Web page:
3 steps to blended-learning success

Kristy Lundström

Starting out as a Mathematics and Computer science teacher, Kristy Lundström understands the impact effective technology and systematic thinking can have on learning. She has worked as a Head of School for more than 10 years in Sweden, Belgium and the US. In every school, she seeks to empower teachers, support students and build communities. Her philosophy can be summed up by her favourite hashtag:  #unleashpotential

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Images courtesy of author. Images courtesy of author.

Question: How are teachers ensuring results in an environment where no one size fits all? We talk with educators far and wide to share amazing (and often strange) innovations for creatively bringing teaching and learning to life.

We all want our students to be motivated through meaningful tasks that feel real and relevant to them - every week. We all want our students to be challenged at just the right level - not too hard, not too easy. Also, we all want our students to feel seen and supported by their peers and the adults around them. So, now that we have the goals clear, how do we follow up on every student’s progress?

The reality is many teachers carry a course-load of 100 - 120 different students every week. Is it realistic to think that they can actually reach every student every week?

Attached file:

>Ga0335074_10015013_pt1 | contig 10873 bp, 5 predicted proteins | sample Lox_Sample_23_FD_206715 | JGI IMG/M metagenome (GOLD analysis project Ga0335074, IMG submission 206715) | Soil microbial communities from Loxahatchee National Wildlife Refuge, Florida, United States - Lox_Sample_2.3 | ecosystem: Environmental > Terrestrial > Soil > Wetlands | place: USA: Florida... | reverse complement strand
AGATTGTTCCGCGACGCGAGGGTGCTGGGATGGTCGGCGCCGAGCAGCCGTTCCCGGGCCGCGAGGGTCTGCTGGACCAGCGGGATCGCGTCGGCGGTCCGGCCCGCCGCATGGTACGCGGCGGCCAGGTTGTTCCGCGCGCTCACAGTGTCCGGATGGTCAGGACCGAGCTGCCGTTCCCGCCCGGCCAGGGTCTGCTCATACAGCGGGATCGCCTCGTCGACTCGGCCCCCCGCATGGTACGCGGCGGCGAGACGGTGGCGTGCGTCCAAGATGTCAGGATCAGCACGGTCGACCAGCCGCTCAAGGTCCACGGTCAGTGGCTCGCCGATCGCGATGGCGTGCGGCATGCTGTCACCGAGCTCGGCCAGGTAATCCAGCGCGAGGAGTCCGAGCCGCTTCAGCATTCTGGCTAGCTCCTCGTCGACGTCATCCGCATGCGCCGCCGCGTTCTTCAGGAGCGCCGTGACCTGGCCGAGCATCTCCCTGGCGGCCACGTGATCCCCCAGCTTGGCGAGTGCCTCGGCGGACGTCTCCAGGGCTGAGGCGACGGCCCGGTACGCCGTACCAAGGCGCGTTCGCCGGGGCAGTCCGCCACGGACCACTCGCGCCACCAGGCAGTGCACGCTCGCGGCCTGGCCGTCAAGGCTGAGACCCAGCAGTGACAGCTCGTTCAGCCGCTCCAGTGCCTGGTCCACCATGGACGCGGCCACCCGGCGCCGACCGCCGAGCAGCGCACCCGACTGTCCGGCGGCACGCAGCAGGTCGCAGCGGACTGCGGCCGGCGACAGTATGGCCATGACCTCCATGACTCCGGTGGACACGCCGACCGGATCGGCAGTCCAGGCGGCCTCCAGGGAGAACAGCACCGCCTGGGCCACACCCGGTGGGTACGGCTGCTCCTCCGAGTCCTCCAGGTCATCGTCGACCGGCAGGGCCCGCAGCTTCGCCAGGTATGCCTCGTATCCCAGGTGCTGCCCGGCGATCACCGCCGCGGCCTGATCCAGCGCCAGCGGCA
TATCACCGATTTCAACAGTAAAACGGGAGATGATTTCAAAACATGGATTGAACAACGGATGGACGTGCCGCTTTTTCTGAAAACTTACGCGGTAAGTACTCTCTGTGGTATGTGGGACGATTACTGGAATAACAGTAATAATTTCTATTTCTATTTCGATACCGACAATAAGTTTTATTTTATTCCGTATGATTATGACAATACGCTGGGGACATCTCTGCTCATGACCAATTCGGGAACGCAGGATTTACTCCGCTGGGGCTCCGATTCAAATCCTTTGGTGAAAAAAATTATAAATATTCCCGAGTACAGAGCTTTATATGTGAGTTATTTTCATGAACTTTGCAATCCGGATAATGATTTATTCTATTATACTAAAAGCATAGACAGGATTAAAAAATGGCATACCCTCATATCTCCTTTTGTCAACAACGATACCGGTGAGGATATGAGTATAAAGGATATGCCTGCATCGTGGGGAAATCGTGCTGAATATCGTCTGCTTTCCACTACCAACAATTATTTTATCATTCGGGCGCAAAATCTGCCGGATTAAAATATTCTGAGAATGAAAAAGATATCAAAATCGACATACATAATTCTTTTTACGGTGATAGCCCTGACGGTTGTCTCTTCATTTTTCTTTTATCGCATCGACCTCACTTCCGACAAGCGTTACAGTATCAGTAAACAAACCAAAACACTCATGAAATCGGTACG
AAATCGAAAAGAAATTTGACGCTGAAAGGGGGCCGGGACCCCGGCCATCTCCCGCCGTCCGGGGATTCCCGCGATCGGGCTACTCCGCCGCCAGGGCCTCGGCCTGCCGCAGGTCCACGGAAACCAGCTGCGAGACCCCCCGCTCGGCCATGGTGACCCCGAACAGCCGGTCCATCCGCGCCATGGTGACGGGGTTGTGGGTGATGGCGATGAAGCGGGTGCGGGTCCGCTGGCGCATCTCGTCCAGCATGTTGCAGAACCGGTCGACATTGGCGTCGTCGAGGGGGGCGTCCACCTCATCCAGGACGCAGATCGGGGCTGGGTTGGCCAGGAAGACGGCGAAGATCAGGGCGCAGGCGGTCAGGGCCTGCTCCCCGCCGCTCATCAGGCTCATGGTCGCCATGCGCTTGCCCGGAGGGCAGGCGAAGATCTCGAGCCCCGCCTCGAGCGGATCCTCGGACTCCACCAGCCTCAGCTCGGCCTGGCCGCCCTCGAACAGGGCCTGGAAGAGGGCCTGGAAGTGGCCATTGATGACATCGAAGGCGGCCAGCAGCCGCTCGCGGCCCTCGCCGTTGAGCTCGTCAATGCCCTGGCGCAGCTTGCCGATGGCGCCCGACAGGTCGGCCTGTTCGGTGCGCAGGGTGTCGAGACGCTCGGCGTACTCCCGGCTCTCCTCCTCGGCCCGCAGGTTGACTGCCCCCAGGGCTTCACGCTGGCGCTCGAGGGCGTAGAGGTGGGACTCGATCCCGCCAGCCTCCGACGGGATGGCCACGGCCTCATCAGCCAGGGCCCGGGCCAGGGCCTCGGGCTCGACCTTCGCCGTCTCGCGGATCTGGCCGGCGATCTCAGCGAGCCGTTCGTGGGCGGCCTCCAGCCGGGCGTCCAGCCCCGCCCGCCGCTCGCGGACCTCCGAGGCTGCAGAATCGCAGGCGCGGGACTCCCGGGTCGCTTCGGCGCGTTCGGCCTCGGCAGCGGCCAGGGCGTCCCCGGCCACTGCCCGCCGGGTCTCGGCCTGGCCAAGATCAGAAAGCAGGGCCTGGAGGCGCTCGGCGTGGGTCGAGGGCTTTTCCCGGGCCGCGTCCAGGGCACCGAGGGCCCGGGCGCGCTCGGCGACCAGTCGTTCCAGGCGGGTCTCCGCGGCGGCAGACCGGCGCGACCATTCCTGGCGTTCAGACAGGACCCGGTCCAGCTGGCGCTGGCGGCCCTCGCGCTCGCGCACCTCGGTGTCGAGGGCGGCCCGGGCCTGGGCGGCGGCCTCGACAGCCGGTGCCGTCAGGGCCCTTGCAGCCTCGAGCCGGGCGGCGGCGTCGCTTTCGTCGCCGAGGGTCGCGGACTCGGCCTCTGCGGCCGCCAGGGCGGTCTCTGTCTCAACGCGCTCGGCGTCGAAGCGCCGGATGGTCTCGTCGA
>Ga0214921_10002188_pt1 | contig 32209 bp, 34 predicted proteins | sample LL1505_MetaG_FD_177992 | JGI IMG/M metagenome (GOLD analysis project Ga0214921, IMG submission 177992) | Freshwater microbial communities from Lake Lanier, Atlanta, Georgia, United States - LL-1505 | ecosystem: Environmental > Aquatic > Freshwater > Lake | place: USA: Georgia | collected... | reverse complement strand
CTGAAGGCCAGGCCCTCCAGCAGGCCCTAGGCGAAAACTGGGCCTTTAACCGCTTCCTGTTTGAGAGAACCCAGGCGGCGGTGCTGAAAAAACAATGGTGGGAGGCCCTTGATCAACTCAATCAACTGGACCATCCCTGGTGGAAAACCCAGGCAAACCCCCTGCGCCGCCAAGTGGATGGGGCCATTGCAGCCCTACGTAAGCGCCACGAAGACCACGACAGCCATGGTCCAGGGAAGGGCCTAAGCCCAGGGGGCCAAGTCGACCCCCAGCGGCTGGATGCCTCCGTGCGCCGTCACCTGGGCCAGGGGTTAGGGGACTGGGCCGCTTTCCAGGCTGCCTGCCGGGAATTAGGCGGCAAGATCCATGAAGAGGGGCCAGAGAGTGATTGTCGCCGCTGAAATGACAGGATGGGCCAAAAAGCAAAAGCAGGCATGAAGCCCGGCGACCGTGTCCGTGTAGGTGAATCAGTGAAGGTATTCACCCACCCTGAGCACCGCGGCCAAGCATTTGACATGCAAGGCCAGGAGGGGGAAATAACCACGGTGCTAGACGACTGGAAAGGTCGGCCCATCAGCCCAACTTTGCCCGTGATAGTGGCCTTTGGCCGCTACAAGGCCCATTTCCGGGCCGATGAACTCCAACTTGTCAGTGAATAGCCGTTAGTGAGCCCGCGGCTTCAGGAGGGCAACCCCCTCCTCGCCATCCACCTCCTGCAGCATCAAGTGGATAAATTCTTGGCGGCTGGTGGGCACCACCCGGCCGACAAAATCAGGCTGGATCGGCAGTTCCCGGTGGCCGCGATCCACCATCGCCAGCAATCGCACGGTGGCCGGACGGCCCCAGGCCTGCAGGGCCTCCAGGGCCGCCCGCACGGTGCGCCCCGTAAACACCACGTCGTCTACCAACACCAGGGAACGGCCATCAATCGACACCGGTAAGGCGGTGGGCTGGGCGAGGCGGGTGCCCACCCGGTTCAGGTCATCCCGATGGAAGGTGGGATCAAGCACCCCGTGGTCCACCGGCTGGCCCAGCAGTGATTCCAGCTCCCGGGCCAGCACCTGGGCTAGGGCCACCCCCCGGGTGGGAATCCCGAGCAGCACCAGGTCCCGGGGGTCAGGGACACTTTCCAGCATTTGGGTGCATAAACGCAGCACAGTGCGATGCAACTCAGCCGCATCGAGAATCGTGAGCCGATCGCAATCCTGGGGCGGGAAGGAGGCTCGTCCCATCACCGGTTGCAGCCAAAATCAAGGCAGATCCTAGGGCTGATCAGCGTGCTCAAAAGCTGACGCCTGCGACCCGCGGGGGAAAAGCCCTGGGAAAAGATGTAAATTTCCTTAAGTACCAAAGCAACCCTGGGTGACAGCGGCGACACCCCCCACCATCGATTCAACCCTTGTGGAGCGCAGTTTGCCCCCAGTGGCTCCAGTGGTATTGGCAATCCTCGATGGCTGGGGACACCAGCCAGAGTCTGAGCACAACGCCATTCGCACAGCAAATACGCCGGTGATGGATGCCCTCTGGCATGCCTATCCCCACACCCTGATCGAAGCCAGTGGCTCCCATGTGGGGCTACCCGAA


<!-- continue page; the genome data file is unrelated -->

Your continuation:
We believe it is! The ‘HOW’ means using a blended-learning approach powered by technology. We do not use the edtech to show more “bells and whistles” in the classroom. We use it to lower the cognitive overload of teachers and students by streamlining a structure for the learning environment, as well as to ease the organisational administration needed to see, talk to, coach and follow up every student and their individual progress.

Here is an example:

In a lesson, students study the geometry theorems in maths class.

Here is where the technology comes in:

Gone is the time when teachers have to control that every student is doing the same task because otherwise the class would be too rowdy. Gone is the time when teachers have to wait to give feedback because they have to grade the papers this afternoon, sort and analyse results and then give feedback. Gone is the time when face-to-face is the only relevant form of delivery. Gone is also the time when teachers don’t have time to talk to every student.

We believe that teachers are the key to helping our students learn - that’s not new. We just don’t think we have equipped them in the right way before. It is my job - both as principal and as director of schools - to provide training, inspiration and, yes, the tools to make it possible for them to make personal learning a reality for every student, every week.

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